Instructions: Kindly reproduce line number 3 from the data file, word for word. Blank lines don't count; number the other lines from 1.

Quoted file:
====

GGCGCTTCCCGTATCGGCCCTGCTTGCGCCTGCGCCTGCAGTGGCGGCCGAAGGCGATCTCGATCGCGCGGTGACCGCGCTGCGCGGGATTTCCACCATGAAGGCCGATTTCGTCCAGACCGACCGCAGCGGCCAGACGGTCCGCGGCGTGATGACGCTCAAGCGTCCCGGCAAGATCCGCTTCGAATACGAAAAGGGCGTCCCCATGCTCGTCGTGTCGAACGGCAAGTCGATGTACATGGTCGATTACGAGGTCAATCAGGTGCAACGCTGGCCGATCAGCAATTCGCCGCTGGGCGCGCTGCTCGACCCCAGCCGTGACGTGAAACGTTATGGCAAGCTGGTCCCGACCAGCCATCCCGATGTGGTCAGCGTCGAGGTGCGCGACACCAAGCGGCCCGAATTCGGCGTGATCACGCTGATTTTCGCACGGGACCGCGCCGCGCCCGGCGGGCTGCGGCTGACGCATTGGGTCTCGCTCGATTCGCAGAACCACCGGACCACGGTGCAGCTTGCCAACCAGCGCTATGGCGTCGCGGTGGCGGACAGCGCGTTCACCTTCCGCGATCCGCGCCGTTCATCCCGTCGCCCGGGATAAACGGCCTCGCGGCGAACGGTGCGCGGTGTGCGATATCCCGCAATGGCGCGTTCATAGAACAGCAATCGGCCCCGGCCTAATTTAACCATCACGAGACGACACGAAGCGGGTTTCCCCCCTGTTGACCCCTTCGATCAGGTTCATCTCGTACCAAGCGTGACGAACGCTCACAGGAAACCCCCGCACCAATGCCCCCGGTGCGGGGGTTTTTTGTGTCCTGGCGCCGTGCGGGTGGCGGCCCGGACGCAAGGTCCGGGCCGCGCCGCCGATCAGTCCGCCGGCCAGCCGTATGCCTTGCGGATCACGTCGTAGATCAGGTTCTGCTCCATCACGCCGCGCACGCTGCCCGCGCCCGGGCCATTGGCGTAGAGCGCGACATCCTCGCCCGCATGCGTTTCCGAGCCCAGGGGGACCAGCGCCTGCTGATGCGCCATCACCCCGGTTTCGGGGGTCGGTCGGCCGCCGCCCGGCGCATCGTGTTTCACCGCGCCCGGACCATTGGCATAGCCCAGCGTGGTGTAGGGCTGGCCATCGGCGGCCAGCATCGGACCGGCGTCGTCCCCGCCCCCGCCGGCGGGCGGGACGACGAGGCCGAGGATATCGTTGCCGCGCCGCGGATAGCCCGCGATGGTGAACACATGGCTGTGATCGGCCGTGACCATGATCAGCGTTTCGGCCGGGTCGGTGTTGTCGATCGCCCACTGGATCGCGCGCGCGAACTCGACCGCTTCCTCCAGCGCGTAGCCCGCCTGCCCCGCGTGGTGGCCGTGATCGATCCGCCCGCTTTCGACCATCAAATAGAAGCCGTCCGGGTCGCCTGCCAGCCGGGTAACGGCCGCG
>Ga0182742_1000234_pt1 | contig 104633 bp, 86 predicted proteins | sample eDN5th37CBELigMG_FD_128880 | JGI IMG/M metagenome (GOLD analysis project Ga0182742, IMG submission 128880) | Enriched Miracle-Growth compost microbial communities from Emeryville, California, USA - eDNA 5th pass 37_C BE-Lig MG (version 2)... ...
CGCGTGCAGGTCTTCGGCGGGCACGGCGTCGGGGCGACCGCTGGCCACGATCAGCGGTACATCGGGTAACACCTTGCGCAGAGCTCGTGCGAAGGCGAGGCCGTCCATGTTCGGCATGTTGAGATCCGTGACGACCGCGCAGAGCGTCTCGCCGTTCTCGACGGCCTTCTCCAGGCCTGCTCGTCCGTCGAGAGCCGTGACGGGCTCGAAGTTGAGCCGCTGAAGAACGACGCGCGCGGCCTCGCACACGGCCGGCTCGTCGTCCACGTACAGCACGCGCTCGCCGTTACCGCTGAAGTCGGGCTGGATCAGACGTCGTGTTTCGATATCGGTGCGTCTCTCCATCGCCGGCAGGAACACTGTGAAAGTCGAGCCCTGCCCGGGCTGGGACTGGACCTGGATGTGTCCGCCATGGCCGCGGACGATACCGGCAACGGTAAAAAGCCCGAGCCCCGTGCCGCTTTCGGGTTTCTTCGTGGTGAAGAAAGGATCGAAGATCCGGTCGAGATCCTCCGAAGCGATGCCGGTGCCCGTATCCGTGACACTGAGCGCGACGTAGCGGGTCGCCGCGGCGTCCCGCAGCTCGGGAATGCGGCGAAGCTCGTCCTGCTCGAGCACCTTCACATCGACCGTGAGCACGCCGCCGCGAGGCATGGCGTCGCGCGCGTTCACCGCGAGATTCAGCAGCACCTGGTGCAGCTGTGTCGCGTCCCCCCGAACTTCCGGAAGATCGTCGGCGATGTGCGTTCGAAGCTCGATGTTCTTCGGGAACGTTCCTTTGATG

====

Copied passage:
CGCGTGCAGGTCTTCGGCGGGCACGGCGTCGGGGCGACCGCTGGCCACGATCAGCGGTACATCGGGTAACACCTTGCGCAGAGCTCGTGCGAAGGCGAGGCCGTCCATGTTCGGCATGTTGAGATCCGTGACGACCGCGCAGAGCGTCTCGCCGTTCTCGACGGCCTTCTCCAGGCCTGCTCGTCCGTCGAGAGCCGTGACGGGCTCGAAGTTGAGCCGCTGAAGAACGACGCGCGCGGCCTCGCACACGGCCGGCTCGTCGTCCACGTACAGCACGCGCTCGCCGTTACCGCTGAAGTCGGGCTGGATCAGACGTCGTGTTTCGATATCGGTGCGTCTCTCCATCGCCGGCAGGAACACTGTGAAAGTCGAGCCCTGCCCGGGCTGGGACTGGACCTGGATGTGTCCGCCATGGCCGCGGACGATACCGGCAACGGTAAAAAGCCCGAGCCCCGTGCCGCTTTCGGGTTTCTTCGTGGTGAAGAAAGGATCGAAGATCCGGTCGAGATCCTCCGAAGCGATGCCGGTGCCCGTATCCGTGACACTGAGCGCGACGTAGCGGGTCGCCGCGGCGTCCCGCAGCTCGGGAATGCGGCGAAGCTCGTCCTGCTCGAGCACCTTCACATCGACCGTGAGCACGCCGCCGCGAGGCATGGCGTCGCGCGCGTTCACCGCGAGATTCAGCAGCACCTGGTGCAGCTGTGTCGCGTCCCCCCGAACTTCCGGAAGATCGTCGGCGATGTGCGTTCGAAGCTCGATGTTCTTCGGGAACGTTCCTTTGATG